What’s wrong with the “prosperity gospel”?

What is the Prosperity Gospel

Victoria Osteen said this during a recent Sunday morning service:

I just want to encourage everyone of us to realize when we obey God, we’re not doing it for God – I mean, that’s one way to look at it – we’re doing it for ourselves, because God takes pleasure when we’re happy. So I want you to know this morning: Just do good for your own self. Do good because God wants you to be happy. When you come to church, when you worship Him, you’re not doing it for God really. You’re doing it for yourself, because that’s what makes God happy. Amen?”

Victoria Osteen ‘Do Good for Your Own Self,’ Not for God [:37]
Osteen and her husband Joel co-pastor the Houston, Texas, mega Lakewood Church.

Steve Camp, pastor of the Cross Church in Palm City, Florida, says her words are essentially blasphemous.

It’s the age old sin of idolatry – that it’s not about God, it’s about us,” he said. “True worship for the humanist is about how we feel at the end of the day and what gives us meaning, as opposed to what gives God glory.”

“She honestly believes that God exists to make us happy rather than holy,” Camp said. “She honestly believes that worship is about our fulfillment rather than His glory. That’s the bottom issue here.”

First Corinthians so clearly says that whether we eat or drink, do it all to the glory of God. It’s not just self. Jesus said … in Matthew 16, ‘Deny yourself, take up your cross and follow Me.’

“The Osteens have just inverted that. They think it’s not the denial of self, but the exaltation of self,” Camp said. “They’re not trying to pursue a cross; they’re trying to pursue prosperity. And they’re certainly not following the biblical Jesus. They’re following whatever brings happiness and contentment.”

Prosperity Gospel dropouts

At Amazon, a reviewer of a Joel Osteen book wrote this:

What is it that draws people to Joel Osteen? Why do people enjoy his teaching so much? After all, tens of thousands of people attend his church each week and hundreds of thousands more watch him on television. He has become one of America’s most popular pastors, even while he teaches things that most pastors would testify are inconsistent with the Bible.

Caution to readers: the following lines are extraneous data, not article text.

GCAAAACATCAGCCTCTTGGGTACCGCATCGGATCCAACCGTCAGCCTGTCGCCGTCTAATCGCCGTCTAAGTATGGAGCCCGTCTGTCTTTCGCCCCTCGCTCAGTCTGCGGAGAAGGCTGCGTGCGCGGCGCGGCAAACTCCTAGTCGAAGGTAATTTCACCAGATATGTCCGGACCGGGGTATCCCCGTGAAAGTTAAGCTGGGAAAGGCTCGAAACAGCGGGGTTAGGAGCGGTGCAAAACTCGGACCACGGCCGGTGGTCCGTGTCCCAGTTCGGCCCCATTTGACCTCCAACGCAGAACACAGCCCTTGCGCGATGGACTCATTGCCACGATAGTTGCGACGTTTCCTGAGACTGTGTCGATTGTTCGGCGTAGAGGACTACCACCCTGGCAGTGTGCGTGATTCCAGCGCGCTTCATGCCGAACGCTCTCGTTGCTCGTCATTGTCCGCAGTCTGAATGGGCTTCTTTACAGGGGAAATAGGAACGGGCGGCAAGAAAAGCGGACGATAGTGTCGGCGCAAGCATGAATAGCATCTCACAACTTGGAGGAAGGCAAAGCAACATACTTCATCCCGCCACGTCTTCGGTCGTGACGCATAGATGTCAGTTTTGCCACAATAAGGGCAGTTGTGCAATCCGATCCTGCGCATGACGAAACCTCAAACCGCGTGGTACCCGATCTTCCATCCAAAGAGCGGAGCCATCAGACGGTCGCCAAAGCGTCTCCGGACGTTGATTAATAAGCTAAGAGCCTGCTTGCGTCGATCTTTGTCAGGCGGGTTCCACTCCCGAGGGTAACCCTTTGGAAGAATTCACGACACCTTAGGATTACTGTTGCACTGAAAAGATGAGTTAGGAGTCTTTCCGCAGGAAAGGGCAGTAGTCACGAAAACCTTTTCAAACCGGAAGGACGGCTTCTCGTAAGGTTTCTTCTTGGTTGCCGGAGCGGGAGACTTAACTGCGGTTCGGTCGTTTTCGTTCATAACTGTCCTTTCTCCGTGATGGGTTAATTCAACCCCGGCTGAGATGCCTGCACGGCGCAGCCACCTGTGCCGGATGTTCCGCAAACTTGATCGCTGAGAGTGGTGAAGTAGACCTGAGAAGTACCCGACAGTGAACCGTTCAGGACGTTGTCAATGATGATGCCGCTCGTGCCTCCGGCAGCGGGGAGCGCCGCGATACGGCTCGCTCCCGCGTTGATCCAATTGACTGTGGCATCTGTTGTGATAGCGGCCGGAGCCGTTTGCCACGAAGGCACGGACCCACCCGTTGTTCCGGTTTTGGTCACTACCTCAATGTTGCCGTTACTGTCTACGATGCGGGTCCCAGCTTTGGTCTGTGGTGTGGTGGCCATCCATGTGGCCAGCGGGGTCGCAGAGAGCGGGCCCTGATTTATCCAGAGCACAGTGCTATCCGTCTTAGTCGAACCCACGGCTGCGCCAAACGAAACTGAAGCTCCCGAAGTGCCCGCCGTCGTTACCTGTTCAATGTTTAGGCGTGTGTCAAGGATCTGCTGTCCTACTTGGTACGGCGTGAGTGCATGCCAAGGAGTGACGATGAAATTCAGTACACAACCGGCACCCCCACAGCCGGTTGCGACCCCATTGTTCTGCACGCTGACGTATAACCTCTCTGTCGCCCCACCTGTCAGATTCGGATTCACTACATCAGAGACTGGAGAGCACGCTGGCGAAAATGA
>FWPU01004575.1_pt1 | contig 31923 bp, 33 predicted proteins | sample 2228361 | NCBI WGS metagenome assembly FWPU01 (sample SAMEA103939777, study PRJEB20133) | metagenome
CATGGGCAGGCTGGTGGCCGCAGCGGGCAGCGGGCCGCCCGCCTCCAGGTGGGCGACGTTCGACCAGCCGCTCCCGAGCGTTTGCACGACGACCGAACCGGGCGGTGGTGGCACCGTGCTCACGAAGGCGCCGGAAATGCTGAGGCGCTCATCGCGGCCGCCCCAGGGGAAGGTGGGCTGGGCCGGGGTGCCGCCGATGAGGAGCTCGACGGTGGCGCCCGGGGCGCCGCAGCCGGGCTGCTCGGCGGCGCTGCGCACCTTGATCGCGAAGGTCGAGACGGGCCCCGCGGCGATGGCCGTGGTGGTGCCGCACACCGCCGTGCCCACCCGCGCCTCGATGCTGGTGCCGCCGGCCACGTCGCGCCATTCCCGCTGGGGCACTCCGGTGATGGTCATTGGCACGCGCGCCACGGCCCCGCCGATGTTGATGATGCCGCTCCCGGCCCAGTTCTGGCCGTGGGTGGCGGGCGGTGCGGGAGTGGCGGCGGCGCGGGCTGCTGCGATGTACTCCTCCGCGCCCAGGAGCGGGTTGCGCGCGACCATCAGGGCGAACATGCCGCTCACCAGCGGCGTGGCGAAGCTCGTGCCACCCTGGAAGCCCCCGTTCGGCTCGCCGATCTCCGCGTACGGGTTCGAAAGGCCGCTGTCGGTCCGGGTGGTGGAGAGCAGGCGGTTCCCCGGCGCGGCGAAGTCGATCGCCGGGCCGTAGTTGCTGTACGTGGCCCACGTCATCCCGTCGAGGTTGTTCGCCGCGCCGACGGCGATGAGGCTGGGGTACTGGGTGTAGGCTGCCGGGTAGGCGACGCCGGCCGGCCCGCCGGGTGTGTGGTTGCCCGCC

“I think the secret to Osteen’s success is this: he teaches self-help but wraps it in a thin guise of Christian terminology. Thus people believe they are being taught the Bible when the reality is that they are learning mere human wisdom rather than divine wisdom. Osteen cunningly blends the wisdom of this age with language that sounds biblical. He blends the most popular aspects of New Age and self-help teaching with Christianity. And his audience is eagerly drinking this in.”


Osteen’s wife accused @ http://www.wnd.com/2014/08/joel-osteens-wife-accused-of-blasphemous-remarks/

Amazon review by Tim Challies “Spiritual Junk Food” @ http://smile.amazon.com/Become-Better-You-Improving-Every/product-reviews/0743296923/ref=cm_cr_dp_qt_hist_one?ie=UTF8&filterBy=addOneStar&showViewpoints=0



Filed under Christianity

25 responses to “What’s wrong with the “prosperity gospel”?

  1. So, so right. C.S. Lewis argued over and over that this approach could never work, because God purposely designed ‘happiness’ to preclude focus on the self. It’s only when you abandon yourself and stop trying to make yourself happy and focus on God that happiness is given to you. As Scripture says, all the rest will be given you besides. Just as your wonderful Nathaniel Hawthorn quote says from your right sidebar!


    • Amen brother! Focusing on myself brings me nothing but anxiety, insecurity, and ultimately self-loathing. Concentrating on something outside myself — whether it’s worshiping God, or planting flowers, or playing the piano, or reading a wonderful picture book to a small child, or cooking a really good supper for my family — has the opposite effect.